“50% less fat!” states the box of cookies on the shelf of my local supermarket.
“High fiber” says the box next to it.
While another box asserts “Made with goji berries!”
Have you ever paid attention to the bold claims splashed on the labels of food packaging in a blatant attempt to persuade us to buy them? And how often we purchase these items with little deliberation because we think we are choosing a healthier option?
Society’s increasing preoccupation with health and wellness has created a heightened awareness of sensible and healthy eating ideals. When people shop, they may now focus more on foods that are perceived as having reduced fat, sugar and sodium, as well as on foods that are organic or gluten-free. Food companies are aware of this and market their products through “healthy” food labeling to cater to these ideals in the hopes of making them more attractive and competitive. Ironically, “healthy” food labeling can actually lead to unhealthy eating habits, such as excessive caloric intake of up to 35%1!
Let’s look at some common food labeling and how psychological mechanisms can produce paradoxical eating behaviors.
1. The “low fat/low calorie” label
When people see this label, the first assumption is that there’s a low probability of overeating the particular food product. This assumption combined with the social acceptability of eating low fat/low calorie food triggers two psychological processes that lead to excessive intake. Firstly, cognitive dis-inhibition occurs—meaning that our mind feels less restricted about eating the food because we feel that it’s “okay.” Secondly, the perception of the food product’s low fat/low calorie characteristic leads to lower subjective feelings of satiation—leaving us wanting to consume more2.
So the next time you’re tempted to buy a pack of 100 calorie cookies, remember that you’re probably going to feel like you have to eat another five packs just to feel full.
2. The “organic” label
Studies show that people perceive food products labeled organic as having less calories, having a better nutritional profile than non-organic products, and tasting lower in fat and higher in fiber3. This is a common misperception, however, as “organic” describes the method of food production, not its nutritional profile. An organic muffin could have just as many, if not more calories than a non-organic muffin!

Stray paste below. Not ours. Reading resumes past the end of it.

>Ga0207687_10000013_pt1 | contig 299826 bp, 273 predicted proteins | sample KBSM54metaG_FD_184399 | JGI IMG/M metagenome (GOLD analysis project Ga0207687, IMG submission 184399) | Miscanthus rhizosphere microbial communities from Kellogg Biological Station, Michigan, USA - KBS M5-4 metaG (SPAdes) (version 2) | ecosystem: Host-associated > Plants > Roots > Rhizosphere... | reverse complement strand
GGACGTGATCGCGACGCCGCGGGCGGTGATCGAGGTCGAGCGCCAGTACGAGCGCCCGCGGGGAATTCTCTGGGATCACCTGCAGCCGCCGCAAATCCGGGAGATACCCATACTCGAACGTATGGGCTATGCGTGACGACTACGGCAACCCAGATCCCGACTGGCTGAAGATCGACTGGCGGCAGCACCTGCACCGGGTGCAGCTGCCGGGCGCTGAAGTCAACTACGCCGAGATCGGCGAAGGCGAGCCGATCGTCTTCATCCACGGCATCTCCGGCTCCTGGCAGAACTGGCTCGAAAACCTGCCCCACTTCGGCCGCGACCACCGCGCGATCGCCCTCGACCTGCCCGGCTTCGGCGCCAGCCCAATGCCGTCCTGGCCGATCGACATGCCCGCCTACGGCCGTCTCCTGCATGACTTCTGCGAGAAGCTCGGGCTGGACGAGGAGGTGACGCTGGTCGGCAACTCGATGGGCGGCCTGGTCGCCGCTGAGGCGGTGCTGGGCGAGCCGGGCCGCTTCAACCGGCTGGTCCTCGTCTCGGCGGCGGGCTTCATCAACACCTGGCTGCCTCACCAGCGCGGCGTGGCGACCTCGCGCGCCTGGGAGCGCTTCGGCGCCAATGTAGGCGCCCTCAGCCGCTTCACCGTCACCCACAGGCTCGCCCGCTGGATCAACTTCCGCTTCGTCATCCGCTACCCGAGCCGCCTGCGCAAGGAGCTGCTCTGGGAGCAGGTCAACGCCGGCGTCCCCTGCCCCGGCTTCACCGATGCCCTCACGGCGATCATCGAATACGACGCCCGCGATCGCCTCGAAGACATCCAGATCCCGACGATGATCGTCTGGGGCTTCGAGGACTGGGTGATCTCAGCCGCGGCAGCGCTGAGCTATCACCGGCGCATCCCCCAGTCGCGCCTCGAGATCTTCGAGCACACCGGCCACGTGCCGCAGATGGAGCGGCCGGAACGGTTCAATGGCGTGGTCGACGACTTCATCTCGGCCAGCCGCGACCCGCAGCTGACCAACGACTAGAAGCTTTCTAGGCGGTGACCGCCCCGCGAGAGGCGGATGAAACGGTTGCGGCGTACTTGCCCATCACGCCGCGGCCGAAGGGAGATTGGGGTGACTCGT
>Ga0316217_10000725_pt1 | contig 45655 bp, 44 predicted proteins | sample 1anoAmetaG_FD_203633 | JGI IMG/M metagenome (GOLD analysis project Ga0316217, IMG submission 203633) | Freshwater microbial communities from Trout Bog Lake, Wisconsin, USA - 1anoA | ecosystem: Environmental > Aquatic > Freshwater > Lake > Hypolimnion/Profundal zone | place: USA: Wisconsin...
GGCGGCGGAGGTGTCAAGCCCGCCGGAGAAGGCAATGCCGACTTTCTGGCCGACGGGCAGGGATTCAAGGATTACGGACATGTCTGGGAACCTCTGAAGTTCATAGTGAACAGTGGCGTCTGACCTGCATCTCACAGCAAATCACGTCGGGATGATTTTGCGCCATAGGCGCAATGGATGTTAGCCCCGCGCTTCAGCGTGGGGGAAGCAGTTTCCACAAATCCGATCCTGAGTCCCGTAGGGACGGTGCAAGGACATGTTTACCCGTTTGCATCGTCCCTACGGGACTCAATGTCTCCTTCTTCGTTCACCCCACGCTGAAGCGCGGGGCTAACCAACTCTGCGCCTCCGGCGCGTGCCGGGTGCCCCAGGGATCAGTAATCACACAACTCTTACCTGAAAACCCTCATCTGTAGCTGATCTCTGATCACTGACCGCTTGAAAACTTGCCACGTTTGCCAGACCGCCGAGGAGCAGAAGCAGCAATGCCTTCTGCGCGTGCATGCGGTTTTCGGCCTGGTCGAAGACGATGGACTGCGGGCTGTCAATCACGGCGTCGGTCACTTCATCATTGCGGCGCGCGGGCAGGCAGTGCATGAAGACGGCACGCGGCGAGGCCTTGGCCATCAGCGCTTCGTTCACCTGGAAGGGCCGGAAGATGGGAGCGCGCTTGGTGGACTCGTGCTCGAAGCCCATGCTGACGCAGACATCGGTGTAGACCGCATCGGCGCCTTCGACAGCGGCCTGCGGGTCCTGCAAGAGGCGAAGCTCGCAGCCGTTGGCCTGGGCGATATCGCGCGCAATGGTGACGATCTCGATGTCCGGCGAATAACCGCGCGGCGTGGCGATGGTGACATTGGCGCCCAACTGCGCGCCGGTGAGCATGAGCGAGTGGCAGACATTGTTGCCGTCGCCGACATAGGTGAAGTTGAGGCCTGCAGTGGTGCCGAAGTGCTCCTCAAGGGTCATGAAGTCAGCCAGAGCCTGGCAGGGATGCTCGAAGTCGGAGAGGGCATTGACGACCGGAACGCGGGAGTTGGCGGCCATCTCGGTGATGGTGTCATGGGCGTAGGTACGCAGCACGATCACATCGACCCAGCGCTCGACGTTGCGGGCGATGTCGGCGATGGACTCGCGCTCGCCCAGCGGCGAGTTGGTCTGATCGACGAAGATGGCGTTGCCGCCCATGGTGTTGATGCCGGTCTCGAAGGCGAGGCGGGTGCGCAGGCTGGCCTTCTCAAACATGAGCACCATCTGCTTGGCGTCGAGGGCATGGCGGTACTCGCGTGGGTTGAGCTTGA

3. The “reduced sodium” label
Ever since research has shown that high sodium intake can lead to hypertension, many people have taken precautions to lower their salt intake4 . Food manufacturers have indeed responded to the demand for low sodium goods and market them as such in hopes of higher profits. However, the “reduced sodium” label has a negative effect on taste perception, so people end up adding their own salt upon consumption5, in turn defeating the health enhancing purpose of the product!
So how do we make healthy food choices given the paradoxical psychological effects of “healthy” food labeling?
Read the Nutrition Facts on packaged foods. Pay more attention to the nutritional information on food packages than just the marketing labels at the front, as they reveal a lot more about the contents of the product. Compare the information with that of similar products – you might be surprised at what you discover. For example, cereals that market themselves as low fat and high fiber may seem healthy, but they may still be packed with lots of sugar!
Better yet, as Lesley Stoyan of Daily Apple stated at the Live Well to Learn Well conference at Hart House last week, “eat without a label.” In other words, choose whole foods such as meat, chicken, fish and fruits and vegetables that have more complete nutritional profiles more often than processed foods.
So what’s been your experience in trying to eat healthier?